Vermont Telecommunications Relay Service (VTRS)- Vermont Relay provides several different relay service options including TTY, CapTel (captioned telephone), Hearing/Voice Carry Over, and TeleBraille as well as Relay Conference Captioning (RCC) at no cost to those who live and work in the state of Vermont. VTRS is funded through the Vermont Universal Service Fund.  

Vermont Telecommunications Relay Service Advisory Council

Virtual Meetings Matrix

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Developmental Disabilities

Northwestern Counseling Support Services provides support to individuals who are Deaf, Hard-of-Hearing and/or hearing with communication challenges who uses sign language and other forms of communication to work closely with the individual served on this team.

Early Intervention

The Parent Infant Program (PIP) is a statewide early intervention program that services deaf and hard of hearing children, birth to age three and their families. Support and training are provided to families around their children's hearing and communication needs to help ensure they reach their full language and learning potential. Visits are provided remotely and in-person within the child's home and/or childcare center. PIP works collaboratively with Children's Integrated Services (CIS) and audiologists throughout Vermont.

Speech and Language Services (0 - 3) - We provide evaluations and direct services to children and their families who are eligible for early intervention.

Vermont Early Hearing Detection Intervention Program (VTEHDI) is a combination of Health and Early Intervention/Education. VTEHDI works with hospitals and other community providers, such as early head start, homebirth midwives and primary care professionals to provide newborn and early periodic hearing screenings.  However, we are more than a screening program. The program provides support, training, and care management to families and their babies, and to community providers. These partnerships ensure timely referrals for diagnostic testing and early intervention services.   The health portion includes screening, diagnosis of hearing loss and then early intervention services. Families have a choice of communication options/opportunities. Some families may choose hearing aids and/or cochlear implants. Other families may choose for their child not to use any type of medical device. Also, family choice may include American Sign Language (ASL), Listening and Spoken Language (LSL), English, Cued Speech, bilingual or any combination. At the federal level EHDI has been expanded to cover from birth to age 3.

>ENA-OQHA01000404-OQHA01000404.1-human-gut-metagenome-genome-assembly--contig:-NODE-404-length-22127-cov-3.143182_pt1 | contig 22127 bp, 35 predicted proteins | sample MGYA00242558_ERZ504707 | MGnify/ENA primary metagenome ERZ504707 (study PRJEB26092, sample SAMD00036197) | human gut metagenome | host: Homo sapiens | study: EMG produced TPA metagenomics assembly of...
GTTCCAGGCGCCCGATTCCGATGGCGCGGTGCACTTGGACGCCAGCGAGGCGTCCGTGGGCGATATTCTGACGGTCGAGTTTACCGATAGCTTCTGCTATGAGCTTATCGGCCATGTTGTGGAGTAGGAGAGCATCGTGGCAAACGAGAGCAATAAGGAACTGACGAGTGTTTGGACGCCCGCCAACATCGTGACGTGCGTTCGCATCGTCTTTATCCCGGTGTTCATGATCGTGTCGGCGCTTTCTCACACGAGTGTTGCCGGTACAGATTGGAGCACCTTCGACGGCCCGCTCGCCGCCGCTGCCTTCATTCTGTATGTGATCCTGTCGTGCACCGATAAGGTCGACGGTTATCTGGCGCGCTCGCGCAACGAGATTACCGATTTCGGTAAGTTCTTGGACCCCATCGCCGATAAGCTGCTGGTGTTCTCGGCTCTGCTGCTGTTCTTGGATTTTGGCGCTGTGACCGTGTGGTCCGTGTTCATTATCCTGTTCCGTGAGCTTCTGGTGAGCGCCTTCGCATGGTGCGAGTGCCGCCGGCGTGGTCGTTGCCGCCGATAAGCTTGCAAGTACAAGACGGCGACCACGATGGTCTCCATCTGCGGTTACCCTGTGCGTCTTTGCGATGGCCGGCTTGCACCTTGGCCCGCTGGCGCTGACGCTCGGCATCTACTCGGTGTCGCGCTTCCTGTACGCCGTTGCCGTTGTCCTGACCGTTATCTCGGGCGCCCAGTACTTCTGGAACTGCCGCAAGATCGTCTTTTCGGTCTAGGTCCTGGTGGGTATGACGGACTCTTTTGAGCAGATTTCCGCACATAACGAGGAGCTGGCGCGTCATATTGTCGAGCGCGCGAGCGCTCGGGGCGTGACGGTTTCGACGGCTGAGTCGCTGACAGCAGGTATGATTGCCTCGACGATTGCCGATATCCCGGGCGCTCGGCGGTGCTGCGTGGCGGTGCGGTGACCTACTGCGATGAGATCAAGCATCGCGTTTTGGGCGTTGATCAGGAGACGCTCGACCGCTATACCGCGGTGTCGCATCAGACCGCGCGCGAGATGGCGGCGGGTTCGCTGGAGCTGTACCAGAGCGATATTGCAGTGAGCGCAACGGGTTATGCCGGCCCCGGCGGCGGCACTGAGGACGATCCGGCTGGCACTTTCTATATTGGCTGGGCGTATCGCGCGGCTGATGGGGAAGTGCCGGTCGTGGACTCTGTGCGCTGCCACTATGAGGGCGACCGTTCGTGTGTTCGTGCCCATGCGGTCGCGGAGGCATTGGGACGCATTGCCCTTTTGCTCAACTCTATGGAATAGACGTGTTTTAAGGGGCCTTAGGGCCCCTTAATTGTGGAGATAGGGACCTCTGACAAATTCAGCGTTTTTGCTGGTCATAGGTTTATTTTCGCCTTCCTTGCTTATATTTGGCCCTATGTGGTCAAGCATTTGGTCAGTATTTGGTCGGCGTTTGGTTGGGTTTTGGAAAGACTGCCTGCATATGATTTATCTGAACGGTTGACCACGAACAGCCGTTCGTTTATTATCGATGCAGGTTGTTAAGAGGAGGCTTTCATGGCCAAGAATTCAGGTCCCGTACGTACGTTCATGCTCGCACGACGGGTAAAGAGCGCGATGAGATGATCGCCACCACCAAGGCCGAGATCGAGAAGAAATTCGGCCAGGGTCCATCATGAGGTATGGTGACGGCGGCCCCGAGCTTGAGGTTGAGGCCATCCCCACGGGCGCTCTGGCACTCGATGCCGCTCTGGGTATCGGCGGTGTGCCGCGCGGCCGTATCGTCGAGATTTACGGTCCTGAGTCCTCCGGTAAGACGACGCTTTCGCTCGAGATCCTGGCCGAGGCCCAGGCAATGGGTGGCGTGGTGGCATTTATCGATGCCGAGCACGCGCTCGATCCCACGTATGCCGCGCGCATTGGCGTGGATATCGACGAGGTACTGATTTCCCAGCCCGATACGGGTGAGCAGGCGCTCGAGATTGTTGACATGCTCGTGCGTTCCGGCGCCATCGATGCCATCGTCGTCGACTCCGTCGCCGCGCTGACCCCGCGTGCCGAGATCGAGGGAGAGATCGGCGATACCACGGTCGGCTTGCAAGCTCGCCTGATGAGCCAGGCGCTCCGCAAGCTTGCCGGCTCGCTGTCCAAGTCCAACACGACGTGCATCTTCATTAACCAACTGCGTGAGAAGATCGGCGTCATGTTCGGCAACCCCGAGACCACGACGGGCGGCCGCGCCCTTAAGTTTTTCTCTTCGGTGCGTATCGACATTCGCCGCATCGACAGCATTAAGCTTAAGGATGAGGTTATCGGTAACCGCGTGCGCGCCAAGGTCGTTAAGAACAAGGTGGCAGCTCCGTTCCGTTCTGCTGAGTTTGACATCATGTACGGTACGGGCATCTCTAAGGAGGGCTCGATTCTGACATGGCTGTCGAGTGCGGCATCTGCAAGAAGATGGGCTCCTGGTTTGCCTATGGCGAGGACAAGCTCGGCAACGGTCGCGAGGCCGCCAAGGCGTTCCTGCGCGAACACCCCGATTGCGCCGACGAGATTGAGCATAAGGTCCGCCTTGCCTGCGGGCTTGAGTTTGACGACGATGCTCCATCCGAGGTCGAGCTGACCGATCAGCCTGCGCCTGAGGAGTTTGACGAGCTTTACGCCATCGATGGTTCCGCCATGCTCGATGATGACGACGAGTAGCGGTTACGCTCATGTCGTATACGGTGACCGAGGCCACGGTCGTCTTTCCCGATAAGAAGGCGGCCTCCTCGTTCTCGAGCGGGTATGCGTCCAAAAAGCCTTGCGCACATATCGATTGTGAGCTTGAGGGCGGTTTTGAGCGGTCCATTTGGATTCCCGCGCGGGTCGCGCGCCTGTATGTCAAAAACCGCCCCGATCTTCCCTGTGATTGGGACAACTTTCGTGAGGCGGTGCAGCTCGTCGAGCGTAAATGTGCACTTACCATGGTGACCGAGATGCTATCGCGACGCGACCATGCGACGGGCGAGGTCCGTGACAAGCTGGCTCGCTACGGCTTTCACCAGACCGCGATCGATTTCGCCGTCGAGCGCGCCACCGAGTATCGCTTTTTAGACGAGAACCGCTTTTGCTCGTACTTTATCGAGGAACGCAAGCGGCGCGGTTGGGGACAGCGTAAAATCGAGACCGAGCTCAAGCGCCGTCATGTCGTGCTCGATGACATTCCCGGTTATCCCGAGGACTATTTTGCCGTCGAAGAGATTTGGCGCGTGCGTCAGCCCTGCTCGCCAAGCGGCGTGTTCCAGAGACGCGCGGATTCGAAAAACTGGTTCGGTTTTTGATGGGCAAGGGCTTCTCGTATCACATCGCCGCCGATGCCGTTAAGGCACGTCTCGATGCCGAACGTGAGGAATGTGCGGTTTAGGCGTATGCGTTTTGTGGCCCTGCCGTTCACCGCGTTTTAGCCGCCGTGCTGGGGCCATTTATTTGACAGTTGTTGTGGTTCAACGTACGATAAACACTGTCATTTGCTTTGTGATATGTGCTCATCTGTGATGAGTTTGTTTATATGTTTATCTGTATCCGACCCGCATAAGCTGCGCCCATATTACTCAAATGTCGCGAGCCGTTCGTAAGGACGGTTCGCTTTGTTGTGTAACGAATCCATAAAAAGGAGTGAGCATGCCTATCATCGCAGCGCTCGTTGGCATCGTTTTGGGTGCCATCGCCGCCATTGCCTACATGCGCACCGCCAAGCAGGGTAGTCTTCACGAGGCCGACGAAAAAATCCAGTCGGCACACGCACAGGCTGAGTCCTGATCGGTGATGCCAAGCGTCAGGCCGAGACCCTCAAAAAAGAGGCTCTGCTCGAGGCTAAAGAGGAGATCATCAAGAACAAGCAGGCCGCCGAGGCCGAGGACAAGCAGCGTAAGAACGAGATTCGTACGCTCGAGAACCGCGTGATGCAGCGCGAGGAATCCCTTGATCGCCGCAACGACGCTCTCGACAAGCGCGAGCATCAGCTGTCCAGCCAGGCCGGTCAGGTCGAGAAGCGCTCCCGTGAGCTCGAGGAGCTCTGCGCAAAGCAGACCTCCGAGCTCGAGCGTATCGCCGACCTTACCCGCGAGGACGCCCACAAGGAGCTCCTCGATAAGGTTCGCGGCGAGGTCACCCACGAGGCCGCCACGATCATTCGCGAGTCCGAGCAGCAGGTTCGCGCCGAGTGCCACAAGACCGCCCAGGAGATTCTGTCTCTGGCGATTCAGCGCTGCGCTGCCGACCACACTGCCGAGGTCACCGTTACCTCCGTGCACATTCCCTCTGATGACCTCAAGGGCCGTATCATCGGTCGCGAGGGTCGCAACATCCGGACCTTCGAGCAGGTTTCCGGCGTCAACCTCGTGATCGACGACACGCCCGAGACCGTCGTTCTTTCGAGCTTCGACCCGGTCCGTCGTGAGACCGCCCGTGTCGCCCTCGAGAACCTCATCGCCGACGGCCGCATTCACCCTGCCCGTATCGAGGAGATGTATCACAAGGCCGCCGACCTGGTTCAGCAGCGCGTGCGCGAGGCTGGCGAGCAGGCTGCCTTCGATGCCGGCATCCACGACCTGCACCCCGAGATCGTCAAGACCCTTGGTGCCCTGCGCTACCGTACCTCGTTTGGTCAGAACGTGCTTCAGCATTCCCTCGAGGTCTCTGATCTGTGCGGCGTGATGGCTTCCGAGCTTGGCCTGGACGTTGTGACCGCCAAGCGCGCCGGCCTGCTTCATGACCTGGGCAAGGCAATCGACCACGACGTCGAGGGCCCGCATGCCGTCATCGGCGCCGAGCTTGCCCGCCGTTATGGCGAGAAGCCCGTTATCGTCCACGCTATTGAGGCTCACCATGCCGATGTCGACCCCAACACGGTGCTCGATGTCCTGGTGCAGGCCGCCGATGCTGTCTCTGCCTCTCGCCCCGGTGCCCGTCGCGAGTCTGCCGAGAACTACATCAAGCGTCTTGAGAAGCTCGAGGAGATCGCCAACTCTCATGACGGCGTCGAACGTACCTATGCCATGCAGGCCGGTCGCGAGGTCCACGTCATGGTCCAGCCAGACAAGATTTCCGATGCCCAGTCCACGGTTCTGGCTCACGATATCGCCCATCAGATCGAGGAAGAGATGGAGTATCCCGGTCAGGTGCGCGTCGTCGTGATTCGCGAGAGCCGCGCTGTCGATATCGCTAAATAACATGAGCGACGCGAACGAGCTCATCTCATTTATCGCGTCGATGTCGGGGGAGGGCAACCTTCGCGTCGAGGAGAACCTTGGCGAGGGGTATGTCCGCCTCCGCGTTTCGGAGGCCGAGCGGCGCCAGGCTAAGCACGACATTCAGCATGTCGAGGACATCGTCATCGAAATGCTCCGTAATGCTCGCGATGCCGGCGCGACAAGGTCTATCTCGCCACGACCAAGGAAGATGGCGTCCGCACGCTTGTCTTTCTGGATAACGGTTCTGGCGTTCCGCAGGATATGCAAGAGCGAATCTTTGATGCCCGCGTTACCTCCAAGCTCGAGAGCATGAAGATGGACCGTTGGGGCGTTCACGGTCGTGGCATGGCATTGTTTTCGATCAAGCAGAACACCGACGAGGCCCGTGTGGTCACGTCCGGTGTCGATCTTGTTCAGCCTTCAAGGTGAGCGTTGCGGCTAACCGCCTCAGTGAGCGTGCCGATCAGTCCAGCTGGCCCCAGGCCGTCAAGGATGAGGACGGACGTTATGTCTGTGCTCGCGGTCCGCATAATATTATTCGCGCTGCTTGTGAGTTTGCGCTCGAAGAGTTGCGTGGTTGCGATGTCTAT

To locate a cochlear implant clinic, find a CI Clinic.

To locate an ENT, refer to the Otolaryngology Department at their local hospital.

To locate either an audiologist and/or a hearing aid dispenser, find a professional. You will find a listing under their website.

Education

College Scholarships for Deaf, Hard of Hearing, DeafBlind prospective students

Deaf, Hard of Hearing and DeafBlind Educational Services Program (DHHDBESP) is housed within the University of Vermont Medical Center (UVMMC). It is part of the Early Hearing Detection and Intervention (EHDI) program. The focus of this program is to ensure that children and students (age 0 to 21), regardless of their communication needs, have the appropriate services, consultation and equipment needed to be successful in their home and/or school environment. The following are provided in both remote and in-person services:

School Age Services: We provide a wide range of services throughout the state of Vermont to children ages 3 through high school graduation. These services include educational interpreting, communication facilitating, sign language instruction to families, students and school teams, ongoing direct instruction from a certified teacher of the Deaf/Hard of hearing and education audiology services.

K-12 Special Education Evaluation Implementation Guide | Agency of Education (vermont.gov)

National Deaf Center (NDC) shares information, networks, and strategies to improve continuing education and training for deaf people. From online learning modules to individualized consultation, our resources are deaf-centered, evidence-based, and community-informed.